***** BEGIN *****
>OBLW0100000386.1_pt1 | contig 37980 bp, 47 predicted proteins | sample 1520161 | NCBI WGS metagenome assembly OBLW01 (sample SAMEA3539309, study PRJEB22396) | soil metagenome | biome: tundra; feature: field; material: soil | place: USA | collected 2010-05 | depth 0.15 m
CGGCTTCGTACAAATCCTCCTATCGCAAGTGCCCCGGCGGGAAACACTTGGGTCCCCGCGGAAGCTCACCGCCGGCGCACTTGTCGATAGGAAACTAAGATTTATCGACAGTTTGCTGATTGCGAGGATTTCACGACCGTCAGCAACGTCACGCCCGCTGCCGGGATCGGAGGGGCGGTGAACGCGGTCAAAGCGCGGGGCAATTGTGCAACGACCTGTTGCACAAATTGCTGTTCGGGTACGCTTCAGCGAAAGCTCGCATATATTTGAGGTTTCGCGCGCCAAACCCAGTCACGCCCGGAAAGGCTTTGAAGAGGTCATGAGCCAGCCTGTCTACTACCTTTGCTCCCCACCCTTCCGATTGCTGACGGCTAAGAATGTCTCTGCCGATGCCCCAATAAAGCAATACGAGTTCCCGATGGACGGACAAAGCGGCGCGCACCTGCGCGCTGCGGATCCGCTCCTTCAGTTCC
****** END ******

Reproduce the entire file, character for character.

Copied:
>OBLW0100000386.1_pt1 | contig 37980 bp, 47 predicted proteins | sample 1520161 | NCBI WGS metagenome assembly OBLW01 (sample SAMEA3539309, study PRJEB22396) | soil metagenome | biome: tundra; feature: field; material: soil | place: USA | collected 2010-05 | depth 0.15 m
CGGCTTCGTACAAATCCTCCTATCGCAAGTGCCCCGGCGGGAAACACTTGGGTCCCCGCGGAAGCTCACCGCCGGCGCACTTGTCGATAGGAAACTAAGATTTATCGACAGTTTGCTGATTGCGAGGATTTCACGACCGTCAGCAACGTCACGCCCGCTGCCGGGATCGGAGGGGCGGTGAACGCGGTCAAAGCGCGGGGCAATTGTGCAACGACCTGTTGCACAAATTGCTGTTCGGGTACGCTTCAGCGAAAGCTCGCATATATTTGAGGTTTCGCGCGCCAAACCCAGTCACGCCCGGAAAGGCTTTGAAGAGGTCATGAGCCAGCCTGTCTACTACCTTTGCTCCCCACCCTTCCGATTGCTGACGGCTAAGAATGTCTCTGCCGATGCCCCAATAAAGCAATACGAGTTCCCGATGGACGGACAAAGCGGCGCGCACCTGCGCGCTGCGGATCCGCTCCTTCAGTTCC